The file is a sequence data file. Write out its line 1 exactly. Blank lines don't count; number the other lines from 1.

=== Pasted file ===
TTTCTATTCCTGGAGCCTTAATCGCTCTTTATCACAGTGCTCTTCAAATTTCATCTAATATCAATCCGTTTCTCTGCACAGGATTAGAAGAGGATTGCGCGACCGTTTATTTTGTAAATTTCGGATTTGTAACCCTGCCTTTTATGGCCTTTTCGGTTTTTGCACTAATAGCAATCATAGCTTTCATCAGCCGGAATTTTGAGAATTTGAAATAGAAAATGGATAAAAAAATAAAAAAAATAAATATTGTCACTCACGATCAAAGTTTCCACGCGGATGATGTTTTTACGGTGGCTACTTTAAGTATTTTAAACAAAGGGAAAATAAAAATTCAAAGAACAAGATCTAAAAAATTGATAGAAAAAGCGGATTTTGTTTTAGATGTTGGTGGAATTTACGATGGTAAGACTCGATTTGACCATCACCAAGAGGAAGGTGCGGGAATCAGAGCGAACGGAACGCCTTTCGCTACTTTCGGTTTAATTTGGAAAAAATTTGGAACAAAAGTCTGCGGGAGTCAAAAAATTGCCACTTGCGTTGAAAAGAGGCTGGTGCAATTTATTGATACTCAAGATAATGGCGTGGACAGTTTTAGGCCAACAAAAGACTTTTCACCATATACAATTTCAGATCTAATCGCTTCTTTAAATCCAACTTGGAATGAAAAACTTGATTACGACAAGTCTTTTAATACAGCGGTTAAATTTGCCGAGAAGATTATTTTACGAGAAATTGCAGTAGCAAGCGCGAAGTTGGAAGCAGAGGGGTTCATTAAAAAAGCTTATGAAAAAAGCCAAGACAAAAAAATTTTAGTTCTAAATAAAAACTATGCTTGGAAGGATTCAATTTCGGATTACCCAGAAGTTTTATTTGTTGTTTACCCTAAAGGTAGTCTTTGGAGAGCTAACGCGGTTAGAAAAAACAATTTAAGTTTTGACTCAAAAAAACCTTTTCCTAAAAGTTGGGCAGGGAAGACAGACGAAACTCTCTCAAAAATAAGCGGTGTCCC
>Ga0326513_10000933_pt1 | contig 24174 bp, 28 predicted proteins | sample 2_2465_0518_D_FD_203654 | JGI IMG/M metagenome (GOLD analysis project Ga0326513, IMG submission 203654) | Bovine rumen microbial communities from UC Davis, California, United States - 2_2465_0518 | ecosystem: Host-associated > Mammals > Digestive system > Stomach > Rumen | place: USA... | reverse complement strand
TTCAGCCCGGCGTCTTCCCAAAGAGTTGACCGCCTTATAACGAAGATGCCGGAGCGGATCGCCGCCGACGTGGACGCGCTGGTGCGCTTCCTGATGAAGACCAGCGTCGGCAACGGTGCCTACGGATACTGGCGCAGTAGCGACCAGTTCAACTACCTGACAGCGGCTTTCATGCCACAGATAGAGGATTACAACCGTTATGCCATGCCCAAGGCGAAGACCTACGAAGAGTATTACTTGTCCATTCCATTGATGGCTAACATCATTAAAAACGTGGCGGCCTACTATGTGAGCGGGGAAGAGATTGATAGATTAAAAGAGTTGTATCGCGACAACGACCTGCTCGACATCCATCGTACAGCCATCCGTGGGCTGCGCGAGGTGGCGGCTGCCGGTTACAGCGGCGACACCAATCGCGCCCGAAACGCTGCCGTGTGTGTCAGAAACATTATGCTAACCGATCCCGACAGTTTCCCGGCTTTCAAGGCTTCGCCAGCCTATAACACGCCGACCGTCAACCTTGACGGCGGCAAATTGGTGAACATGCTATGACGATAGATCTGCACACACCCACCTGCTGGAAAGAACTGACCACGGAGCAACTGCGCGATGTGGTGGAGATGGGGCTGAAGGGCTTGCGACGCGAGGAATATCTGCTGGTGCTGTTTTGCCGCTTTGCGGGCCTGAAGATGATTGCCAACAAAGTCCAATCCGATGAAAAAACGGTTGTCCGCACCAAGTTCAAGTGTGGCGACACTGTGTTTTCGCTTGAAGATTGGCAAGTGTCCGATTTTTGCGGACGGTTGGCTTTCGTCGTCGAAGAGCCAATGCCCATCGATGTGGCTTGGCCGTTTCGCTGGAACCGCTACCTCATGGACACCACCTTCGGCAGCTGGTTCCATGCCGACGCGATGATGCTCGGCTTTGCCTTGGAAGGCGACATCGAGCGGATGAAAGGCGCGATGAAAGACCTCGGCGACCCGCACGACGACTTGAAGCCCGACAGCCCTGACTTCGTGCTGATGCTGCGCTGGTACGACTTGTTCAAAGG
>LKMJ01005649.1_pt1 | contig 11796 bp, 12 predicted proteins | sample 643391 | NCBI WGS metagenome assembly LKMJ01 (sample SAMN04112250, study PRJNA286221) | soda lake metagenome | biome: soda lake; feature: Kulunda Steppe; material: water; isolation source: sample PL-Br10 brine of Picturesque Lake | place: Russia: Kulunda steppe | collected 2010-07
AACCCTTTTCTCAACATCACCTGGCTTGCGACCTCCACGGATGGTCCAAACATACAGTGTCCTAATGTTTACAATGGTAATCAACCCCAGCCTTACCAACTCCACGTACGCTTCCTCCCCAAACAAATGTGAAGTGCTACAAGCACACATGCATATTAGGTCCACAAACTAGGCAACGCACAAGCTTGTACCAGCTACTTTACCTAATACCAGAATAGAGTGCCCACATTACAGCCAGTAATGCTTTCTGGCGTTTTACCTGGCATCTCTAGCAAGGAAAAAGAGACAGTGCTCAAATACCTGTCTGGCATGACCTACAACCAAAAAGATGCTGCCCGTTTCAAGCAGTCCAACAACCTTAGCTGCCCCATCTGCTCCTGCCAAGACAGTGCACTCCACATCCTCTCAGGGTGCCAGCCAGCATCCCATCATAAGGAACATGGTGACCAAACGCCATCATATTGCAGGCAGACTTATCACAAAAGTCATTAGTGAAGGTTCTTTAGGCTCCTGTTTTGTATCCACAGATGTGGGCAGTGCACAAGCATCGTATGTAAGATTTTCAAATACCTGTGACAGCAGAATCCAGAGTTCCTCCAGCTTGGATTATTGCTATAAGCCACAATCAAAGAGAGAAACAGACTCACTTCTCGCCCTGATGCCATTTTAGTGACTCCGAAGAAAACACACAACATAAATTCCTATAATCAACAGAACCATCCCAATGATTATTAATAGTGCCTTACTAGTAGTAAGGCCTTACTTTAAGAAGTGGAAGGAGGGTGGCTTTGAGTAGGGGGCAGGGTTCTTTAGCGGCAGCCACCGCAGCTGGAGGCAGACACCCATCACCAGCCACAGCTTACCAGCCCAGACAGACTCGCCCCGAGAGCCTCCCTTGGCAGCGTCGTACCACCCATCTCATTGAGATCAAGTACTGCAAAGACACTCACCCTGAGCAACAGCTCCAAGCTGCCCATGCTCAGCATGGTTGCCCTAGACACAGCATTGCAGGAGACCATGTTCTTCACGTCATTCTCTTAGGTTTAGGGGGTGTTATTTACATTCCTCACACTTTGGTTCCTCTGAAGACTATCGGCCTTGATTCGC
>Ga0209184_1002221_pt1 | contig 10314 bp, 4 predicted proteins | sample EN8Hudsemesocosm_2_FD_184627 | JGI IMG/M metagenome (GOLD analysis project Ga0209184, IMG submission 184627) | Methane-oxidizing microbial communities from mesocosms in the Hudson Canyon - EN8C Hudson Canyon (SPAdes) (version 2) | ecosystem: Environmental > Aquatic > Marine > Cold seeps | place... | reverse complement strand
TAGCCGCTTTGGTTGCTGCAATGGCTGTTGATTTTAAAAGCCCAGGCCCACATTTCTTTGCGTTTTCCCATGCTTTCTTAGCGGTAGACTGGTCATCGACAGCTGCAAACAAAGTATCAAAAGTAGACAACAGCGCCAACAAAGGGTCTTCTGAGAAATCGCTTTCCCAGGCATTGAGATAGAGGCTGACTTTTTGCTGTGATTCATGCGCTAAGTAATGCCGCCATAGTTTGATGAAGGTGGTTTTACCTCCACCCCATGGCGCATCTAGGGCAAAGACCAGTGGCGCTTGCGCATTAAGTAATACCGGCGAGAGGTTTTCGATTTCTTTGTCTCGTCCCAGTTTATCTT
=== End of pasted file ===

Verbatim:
TTTCTATTCCTGGAGCCTTAATCGCTCTTTATCACAGTGCTCTTCAAATTTCATCTAATATCAATCCGTTTCTCTGCACAGGATTAGAAGAGGATTGCGCGACCGTTTATTTTGTAAATTTCGGATTTGTAACCCTGCCTTTTATGGCCTTTTCGGTTTTTGCACTAATAGCAATCATAGCTTTCATCAGCCGGAATTTTGAGAATTTGAAATAGAAAATGGATAAAAAAATAAAAAAAATAAATATTGTCACTCACGATCAAAGTTTCCACGCGGATGATGTTTTTACGGTGGCTACTTTAAGTATTTTAAACAAAGGGAAAATAAAAATTCAAAGAACAAGATCTAAAAAATTGATAGAAAAAGCGGATTTTGTTTTAGATGTTGGTGGAATTTACGATGGTAAGACTCGATTTGACCATCACCAAGAGGAAGGTGCGGGAATCAGAGCGAACGGAACGCCTTTCGCTACTTTCGGTTTAATTTGGAAAAAATTTGGAACAAAAGTCTGCGGGAGTCAAAAAATTGCCACTTGCGTTGAAAAGAGGCTGGTGCAATTTATTGATACTCAAGATAATGGCGTGGACAGTTTTAGGCCAACAAAAGACTTTTCACCATATACAATTTCAGATCTAATCGCTTCTTTAAATCCAACTTGGAATGAAAAACTTGATTACGACAAGTCTTTTAATACAGCGGTTAAATTTGCCGAGAAGATTATTTTACGAGAAATTGCAGTAGCAAGCGCGAAGTTGGAAGCAGAGGGGTTCATTAAAAAAGCTTATGAAAAAAGCCAAGACAAAAAAATTTTAGTTCTAAATAAAAACTATGCTTGGAAGGATTCAATTTCGGATTACCCAGAAGTTTTATTTGTTGTTTACCCTAAAGGTAGTCTTTGGAGAGCTAACGCGGTTAGAAAAAACAATTTAAGTTTTGACTCAAAAAAACCTTTTCCTAAAAGTTGGGCAGGGAAGACAGACGAAACTCTCTCAAAAATAAGCGGTGTCCC